Falzon v Minister for Immigration and Border Protection [2018] HCA 2: Immigration Detention and Constitutional Validity

Wednesday 7 February 2018 @ 12.17 p.m. | Crime | Judiciary, Legal Profession & Procedure | Legal Research | Immigration

On 7 February 2018 the High Court unanimously dismissed an appeal with costs in the case: Falzon v Minister for Immigration and Border Protection [2018] HCA 2.  The residing Judges found that Section 501(3A) of the Migration Act 1958 (Cth) ('the Act') did not authorise or require the detention of a non-citizen, and did not confer upon the Minister for Immigration and Border Protection (‘the defendant’) judicial power under Chapter III of the Constitution.


The plaintiff migrated to Australia at the age of three in 1956 and never became an Australian citizen. He held an ‘absorbed person visa’ from 1 September 1994 and a Class BF Transitional (Permanent) Visa, which was granted through the operation of Section 34 of the Act. In June 2008, the applicant pleaded guilty to a charge of trafficking a large commercial quantity of cannabis, and was sentenced to imprisonment for 11 years with a non-parole period of eight years.

On 10 March 2016, four days before the plaintiff’s non-parole period expired, a delegate of the defendant cancelled the applicant’s absorbed person visa. This cancellation was conferred on character grounds under Section 501(3A) of the Act, on the basis that the applicant had been sentenced to a term of imprisonment of 12 months or more. The applicant then applied for revocation of that decision, and on 10 January 2017 the Assistant Minister for Immigration and Border Protection decided not to revoke the decision.

The applicant then commenced proceedings in the High Court, seeking a revocation of the respondent’s decision to cancel the visa. On 11 April 2017 the applicant’s application was referred to the Full High Court for hearing.

Legislative Background: Section 501(3A) of the Migration Act 1958 (Cth)

Section 501(3A) of the Act stipulates:

"The Minister must cancel a visa that has been granted to a person if:
(a) the Minister is satisfied that the person does not pass the character test because of the operation of:
(i) paragraph (6)(a) (substantial criminal record), on the basis of paragraph (7)(a), (b) or (c); or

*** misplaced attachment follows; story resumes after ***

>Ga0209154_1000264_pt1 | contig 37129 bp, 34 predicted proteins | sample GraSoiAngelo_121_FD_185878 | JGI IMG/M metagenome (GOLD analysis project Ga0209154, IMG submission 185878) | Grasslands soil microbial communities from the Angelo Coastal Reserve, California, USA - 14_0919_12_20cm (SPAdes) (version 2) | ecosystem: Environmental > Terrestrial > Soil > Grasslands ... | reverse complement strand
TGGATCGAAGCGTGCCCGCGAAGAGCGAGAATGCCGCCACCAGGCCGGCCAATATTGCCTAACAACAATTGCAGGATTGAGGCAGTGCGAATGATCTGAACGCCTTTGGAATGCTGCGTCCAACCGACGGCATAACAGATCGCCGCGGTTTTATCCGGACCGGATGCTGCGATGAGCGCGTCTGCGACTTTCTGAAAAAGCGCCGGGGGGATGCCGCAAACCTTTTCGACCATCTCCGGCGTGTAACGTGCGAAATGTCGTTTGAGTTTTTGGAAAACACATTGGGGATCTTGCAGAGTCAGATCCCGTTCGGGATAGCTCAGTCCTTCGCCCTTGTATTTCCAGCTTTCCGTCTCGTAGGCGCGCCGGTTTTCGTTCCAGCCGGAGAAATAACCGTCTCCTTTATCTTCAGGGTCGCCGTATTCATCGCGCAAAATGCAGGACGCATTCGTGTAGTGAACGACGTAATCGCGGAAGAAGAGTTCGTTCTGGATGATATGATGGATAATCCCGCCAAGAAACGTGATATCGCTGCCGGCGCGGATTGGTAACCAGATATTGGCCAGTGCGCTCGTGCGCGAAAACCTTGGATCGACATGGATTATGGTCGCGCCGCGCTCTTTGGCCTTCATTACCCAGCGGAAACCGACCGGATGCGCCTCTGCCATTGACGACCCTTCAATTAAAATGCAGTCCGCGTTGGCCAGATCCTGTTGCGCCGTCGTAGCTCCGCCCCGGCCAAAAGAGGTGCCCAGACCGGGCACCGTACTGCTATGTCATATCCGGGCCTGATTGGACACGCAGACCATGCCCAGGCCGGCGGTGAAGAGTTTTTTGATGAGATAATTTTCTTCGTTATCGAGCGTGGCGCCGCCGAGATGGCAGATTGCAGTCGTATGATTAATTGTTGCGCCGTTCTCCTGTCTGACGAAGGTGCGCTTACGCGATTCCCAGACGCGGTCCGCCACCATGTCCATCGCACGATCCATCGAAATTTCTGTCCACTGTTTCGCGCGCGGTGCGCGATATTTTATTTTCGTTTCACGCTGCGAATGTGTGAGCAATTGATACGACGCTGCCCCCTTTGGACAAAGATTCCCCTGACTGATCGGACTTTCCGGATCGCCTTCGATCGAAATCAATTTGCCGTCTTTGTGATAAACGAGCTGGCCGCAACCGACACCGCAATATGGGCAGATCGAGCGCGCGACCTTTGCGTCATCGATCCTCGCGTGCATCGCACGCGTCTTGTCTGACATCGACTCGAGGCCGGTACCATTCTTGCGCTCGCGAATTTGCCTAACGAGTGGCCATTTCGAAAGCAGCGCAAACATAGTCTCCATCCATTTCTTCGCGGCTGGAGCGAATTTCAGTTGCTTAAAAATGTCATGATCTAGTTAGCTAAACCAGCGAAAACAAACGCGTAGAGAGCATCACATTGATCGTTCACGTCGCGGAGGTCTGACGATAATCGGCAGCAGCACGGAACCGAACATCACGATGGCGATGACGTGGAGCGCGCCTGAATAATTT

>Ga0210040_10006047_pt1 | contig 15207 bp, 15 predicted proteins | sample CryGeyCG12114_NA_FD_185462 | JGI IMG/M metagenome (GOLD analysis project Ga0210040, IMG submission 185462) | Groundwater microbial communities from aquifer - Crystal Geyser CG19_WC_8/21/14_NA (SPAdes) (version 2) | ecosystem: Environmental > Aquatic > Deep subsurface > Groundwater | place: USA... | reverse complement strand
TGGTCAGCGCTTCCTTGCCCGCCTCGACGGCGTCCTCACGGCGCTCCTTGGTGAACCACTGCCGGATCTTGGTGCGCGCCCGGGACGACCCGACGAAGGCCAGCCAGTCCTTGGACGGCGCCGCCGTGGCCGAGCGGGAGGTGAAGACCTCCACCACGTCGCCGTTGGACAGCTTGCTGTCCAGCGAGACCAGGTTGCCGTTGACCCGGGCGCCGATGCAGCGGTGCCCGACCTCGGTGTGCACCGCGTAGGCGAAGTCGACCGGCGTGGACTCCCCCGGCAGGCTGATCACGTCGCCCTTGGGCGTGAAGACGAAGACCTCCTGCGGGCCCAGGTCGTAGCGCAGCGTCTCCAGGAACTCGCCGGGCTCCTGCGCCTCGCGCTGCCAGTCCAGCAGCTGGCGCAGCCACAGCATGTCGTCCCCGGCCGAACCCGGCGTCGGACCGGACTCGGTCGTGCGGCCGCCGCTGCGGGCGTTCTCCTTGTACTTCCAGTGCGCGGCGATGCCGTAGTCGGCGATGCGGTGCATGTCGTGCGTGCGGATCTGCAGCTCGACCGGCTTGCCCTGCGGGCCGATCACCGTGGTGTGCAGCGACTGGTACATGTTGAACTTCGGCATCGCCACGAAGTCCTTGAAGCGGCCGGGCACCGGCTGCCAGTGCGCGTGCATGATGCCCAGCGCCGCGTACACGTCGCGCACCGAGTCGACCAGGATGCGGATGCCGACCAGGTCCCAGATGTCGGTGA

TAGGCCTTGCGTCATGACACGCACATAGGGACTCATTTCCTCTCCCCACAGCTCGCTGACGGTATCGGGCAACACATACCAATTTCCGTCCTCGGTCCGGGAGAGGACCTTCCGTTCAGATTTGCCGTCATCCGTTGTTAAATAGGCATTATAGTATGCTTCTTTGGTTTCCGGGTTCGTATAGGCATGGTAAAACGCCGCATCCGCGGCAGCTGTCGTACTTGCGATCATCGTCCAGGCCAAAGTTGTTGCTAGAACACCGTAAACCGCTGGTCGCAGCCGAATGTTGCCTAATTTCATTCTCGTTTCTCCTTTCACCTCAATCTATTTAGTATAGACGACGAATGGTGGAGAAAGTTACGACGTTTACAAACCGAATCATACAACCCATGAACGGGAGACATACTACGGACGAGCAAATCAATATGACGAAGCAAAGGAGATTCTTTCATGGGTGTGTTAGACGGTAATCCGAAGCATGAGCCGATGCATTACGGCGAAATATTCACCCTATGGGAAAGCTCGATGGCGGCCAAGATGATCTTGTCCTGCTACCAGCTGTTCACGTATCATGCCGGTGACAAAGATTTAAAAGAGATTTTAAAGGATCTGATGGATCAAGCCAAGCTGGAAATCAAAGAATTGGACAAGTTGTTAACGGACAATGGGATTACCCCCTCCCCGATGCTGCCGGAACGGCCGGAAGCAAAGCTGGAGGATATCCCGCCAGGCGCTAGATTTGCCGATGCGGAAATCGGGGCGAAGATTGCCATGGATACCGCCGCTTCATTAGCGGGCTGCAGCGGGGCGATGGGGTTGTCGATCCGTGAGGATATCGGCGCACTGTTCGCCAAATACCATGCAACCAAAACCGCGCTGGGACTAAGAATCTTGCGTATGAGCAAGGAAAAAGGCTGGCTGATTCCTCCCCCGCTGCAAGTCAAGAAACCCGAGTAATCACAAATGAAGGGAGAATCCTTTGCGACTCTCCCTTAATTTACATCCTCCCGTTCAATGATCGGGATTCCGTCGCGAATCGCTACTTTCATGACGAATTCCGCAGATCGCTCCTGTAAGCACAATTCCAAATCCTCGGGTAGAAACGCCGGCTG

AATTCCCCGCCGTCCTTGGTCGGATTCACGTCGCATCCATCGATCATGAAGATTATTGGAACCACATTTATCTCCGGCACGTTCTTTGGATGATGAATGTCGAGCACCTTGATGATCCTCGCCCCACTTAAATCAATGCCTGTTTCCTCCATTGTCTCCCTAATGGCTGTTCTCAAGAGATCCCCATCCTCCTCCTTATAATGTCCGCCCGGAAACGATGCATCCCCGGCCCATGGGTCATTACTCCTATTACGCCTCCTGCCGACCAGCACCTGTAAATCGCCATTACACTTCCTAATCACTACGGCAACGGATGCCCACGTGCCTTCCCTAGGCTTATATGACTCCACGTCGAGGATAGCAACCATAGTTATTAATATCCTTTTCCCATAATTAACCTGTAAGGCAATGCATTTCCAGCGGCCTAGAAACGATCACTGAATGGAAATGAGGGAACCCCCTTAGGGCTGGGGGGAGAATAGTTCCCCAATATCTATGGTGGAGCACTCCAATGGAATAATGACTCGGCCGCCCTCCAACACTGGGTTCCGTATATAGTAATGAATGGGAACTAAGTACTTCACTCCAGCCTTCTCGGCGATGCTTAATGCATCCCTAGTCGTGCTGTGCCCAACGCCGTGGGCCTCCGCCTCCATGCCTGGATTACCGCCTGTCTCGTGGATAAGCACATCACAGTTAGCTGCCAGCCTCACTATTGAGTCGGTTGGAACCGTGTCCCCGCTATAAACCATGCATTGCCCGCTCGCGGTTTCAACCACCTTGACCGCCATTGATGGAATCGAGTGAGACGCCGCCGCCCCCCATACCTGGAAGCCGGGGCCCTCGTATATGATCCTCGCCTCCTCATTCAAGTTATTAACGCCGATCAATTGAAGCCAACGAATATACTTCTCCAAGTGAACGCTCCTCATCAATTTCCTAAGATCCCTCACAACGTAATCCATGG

(ii) paragraph (6)(e) (sexually based offences involving a child); and
(b) the person is serving a sentence of imprisonment, on a full-time basis in a custodial institution, for an offence against a law of the Commonwealth, a State or a Territory."


The Plaintiff challenged the validity of section 501(3A) of the Act on the ground that its purpose was to confer the judicial power of the Commonwealth on the Minister, thereby infringing Chapter III of the Constitution. The principle that the plaintiff relied on was that, under separation of powers, the power to judge guilt or determine punishment for breach of the law is a power limited to the judiciary, as per Chapter III of the Constitution.

High Court Decision

The High Court unanimously dismissed the plaintiff’s application, holding that section 501(3A) did not authorise or require the detention of the plaintiff, rather it required that the defendant cancel the plaintiff’s visa due to his imprisonment on character grounds. In coming to this conclusion, the High Court referred to the purpose of the statutory scheme, noting that the scheme in which section 501(3A) is a part, has the purpose of regulating the presence of non-citizens in the national interest. Chief Justice Kiefel, Justices Bell, Keane and Edelman said of the plaintiff's submissions:

“These submissions fail to take account of the statutory scheme and the effect of a cancellation decision.  A cancellation decision has the immediate effect that the person's status is changed from that of a lawful non-citizen to an unlawful non-citizen.  Section 501(3A) merely provides the basis for the change in status.  It does not authorise detention.  It is that new status that exposes the person to detention under s 189.  The person is liable to removal from Australia and to detention for that purpose from the time that a cancellation decision is made.  The possibility that a cancellation decision might be revoked, so that that decision may be taken not to have been made , does not alter the fact that the person retains the status of an unlawful non-citizen for the whole of the period in question, from the time of the cancellation decision to the making of the revocation decision.” [56]

The court held therefore that cancellation of a visa for that particular purpose did not involve a determination or punishment of criminal guilt, and did not involve the exercise of judicial power. Justices Gageler and Gordon said:

“What s 501(3A) does is to require the cancellation of a visa in certain circumstances.  It confers a power, which the Minister has a duty to exercise, to determine whether a non-citizen can enter, or remain in, Australia.  That power is administrative in character.  It forms no part of the judicial power of the Commonwealth.  In particular, the exercise of that power does not trespass on the exclusively judicial function of determining or punishing criminal guilt.” [88]

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Falzon v Minister for Immigration and Border Protection [2018] HCA 2.

Migration Act 1958 (Cth), available on TimeBase's LawOne service.

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